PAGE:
After nearly 40 years, Johns Hopkins Hospital has officially reversed its policy on transgender health and "is moving forward to take care of transgender people in a supportive, affirming way that's grounded in evidence-based medicine." This is according to Paula M. Neira, the clinical program director for the new Johns Hopkins Center for Transgender Health. Neira, a former naval officer, a lawyer, and an advocate, left the military to transition from male to female.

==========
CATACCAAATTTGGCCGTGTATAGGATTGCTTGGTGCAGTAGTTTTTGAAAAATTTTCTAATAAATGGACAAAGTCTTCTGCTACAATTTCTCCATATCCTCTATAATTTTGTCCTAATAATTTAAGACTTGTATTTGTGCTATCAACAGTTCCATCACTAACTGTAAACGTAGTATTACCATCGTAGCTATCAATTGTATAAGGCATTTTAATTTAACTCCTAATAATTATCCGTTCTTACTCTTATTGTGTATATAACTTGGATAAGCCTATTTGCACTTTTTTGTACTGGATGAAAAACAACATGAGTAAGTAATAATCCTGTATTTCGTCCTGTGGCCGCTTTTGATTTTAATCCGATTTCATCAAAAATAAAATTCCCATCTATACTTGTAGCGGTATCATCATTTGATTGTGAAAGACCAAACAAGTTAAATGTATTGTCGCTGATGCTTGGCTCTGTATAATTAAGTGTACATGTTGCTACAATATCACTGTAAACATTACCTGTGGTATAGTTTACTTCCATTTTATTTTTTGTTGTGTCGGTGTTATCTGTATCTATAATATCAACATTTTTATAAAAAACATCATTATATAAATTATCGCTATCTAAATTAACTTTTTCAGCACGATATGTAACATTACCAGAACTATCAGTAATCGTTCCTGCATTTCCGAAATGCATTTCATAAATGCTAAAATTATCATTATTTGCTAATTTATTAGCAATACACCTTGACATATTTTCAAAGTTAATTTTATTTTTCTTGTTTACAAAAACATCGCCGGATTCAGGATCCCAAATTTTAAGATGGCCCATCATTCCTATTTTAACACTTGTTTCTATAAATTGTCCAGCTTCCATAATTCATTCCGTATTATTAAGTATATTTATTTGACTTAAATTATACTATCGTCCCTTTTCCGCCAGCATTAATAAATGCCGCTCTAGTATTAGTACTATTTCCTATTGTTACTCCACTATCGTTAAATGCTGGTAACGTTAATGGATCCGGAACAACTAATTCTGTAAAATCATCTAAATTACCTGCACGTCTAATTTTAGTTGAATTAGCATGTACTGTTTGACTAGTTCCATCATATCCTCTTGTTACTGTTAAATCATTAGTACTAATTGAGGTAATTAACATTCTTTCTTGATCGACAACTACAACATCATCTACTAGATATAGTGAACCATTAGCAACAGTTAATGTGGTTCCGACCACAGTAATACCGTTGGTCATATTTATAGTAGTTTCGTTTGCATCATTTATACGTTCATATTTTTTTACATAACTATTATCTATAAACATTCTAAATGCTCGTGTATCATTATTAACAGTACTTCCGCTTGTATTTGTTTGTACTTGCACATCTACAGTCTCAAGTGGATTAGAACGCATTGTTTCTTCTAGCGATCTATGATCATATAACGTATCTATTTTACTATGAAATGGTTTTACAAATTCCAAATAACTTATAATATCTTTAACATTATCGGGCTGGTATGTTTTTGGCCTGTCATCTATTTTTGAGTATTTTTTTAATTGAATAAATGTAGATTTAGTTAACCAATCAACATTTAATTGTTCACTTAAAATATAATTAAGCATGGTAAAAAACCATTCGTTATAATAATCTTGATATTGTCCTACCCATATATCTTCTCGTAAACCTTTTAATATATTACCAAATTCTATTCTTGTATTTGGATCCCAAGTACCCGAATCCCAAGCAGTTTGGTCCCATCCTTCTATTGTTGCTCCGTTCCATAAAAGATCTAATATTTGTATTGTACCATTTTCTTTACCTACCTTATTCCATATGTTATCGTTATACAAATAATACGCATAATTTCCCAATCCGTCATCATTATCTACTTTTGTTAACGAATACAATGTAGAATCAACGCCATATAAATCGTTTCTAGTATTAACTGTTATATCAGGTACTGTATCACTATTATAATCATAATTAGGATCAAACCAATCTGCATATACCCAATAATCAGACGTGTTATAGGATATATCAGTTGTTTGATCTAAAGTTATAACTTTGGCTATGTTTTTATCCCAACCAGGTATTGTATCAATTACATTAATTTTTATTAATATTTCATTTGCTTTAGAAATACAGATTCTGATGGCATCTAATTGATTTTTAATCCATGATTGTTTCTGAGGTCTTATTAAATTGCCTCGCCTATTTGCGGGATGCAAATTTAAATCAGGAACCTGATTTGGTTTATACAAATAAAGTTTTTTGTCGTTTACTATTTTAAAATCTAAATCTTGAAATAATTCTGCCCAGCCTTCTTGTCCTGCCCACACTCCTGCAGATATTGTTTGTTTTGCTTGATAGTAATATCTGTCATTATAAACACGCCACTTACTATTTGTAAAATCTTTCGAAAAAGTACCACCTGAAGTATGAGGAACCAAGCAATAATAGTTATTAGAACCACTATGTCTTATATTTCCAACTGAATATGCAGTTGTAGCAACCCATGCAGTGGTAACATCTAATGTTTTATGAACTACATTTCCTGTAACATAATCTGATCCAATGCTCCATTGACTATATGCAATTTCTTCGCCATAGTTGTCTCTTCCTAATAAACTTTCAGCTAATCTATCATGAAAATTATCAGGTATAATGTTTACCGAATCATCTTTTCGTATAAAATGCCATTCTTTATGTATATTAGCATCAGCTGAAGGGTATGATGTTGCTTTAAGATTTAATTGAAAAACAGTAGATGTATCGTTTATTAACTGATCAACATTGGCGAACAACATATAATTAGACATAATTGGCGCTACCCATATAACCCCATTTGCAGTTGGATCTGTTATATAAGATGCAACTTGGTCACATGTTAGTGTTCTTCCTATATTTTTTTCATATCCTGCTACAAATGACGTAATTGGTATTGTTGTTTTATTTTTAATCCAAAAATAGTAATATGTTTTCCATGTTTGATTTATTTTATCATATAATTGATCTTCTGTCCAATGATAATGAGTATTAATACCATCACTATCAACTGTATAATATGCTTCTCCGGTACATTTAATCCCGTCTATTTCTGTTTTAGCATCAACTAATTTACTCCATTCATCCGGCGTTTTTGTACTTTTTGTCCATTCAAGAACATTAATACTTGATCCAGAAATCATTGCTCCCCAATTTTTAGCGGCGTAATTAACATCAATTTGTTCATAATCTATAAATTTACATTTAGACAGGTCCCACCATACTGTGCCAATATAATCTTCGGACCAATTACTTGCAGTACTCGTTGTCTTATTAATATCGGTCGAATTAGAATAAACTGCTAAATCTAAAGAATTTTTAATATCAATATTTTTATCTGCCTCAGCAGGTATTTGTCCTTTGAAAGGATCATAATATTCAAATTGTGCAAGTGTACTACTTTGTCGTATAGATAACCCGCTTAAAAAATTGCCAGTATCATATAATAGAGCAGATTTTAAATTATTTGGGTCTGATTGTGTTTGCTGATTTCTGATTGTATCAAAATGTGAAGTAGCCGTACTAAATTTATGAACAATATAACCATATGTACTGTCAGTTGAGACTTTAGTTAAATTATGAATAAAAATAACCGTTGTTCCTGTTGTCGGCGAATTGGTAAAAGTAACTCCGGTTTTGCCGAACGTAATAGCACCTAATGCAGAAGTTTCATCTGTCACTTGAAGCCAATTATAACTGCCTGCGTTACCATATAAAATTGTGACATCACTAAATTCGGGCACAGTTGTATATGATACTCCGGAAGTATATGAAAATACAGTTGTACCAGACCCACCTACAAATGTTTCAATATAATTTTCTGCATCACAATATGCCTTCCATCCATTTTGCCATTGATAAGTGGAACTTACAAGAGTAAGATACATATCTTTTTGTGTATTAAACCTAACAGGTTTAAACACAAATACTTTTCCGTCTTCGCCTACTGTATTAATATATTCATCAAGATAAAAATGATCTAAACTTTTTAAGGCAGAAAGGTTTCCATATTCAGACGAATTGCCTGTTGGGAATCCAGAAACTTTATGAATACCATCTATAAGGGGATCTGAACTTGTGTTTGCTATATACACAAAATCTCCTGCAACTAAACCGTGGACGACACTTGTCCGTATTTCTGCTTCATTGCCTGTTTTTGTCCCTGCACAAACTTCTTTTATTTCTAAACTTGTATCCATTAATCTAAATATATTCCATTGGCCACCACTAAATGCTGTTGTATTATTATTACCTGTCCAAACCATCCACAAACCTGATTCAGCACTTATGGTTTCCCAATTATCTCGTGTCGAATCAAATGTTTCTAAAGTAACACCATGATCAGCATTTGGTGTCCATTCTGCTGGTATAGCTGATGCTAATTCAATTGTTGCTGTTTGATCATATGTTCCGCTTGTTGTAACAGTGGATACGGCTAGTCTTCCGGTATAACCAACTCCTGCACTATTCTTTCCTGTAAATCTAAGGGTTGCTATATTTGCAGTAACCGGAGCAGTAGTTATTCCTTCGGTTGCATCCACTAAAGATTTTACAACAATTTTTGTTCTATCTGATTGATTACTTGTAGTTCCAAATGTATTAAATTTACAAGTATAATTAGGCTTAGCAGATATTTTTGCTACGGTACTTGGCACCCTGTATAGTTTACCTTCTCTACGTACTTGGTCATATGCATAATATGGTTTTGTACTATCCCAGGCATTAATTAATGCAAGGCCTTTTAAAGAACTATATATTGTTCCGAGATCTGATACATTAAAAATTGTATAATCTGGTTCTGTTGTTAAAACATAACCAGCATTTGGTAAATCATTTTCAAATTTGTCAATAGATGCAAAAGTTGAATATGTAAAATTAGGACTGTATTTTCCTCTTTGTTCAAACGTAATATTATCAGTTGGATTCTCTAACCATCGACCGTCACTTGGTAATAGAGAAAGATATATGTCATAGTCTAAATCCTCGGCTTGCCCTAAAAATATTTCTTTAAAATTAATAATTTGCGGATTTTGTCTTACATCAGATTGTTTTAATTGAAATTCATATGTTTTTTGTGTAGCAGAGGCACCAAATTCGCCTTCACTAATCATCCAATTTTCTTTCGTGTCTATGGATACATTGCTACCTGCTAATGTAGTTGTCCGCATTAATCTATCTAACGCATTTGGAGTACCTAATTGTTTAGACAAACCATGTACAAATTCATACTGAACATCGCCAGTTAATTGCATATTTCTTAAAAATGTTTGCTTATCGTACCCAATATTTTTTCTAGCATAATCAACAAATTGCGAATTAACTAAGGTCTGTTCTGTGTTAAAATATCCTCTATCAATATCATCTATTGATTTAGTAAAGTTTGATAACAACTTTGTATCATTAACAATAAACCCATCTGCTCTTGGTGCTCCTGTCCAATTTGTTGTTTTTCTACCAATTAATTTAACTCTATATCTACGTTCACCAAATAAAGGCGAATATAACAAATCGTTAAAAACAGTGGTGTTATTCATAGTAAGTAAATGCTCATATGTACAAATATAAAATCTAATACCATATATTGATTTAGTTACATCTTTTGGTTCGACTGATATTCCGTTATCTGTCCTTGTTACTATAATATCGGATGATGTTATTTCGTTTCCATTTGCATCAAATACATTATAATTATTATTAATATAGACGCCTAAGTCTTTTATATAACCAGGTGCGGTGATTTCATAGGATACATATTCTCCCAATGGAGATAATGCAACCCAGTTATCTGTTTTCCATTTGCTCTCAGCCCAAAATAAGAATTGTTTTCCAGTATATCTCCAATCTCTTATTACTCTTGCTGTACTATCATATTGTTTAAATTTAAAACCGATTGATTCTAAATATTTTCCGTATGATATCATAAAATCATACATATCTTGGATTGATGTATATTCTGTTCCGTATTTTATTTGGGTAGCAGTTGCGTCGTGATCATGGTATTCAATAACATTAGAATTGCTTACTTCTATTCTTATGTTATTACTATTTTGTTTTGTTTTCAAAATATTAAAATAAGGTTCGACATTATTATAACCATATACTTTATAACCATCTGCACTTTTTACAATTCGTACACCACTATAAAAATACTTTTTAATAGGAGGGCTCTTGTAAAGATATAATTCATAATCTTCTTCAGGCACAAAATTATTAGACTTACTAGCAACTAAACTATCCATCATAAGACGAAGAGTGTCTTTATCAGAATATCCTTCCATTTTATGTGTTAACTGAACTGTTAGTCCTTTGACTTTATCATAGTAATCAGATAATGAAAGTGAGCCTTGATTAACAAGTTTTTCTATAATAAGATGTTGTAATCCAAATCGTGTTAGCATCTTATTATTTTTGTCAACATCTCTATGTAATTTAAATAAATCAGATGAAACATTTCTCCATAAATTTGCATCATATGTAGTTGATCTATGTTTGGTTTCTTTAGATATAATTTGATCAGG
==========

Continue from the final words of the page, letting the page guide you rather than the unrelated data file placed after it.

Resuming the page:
A little history: In the early 1960s, Johns Hopkins was in the forefront of gender-identity science, and its Baltimore hospital was the site of the nation's first gender-affirmation surgery (then "change of sex operation") in 1966. Hopkins halted surgeries in 1979 while Paul McHugh was the chief of psychiatry. McHugh believed that by conducting surgeries "Hopkins was fundamentally cooperating with a mental illness," concurring with the findings of a study by Jon Meyer, who ran the hospital's Sexual Behaviors Consultation Unit. Meyer hypothesized that sex change surgery conveys "no objective advantage in terms of social rehabilitation." Both McHugh and Meyer remain associated with Hopkins, although McHugh's tenure as head of psychiatry ended in 2001.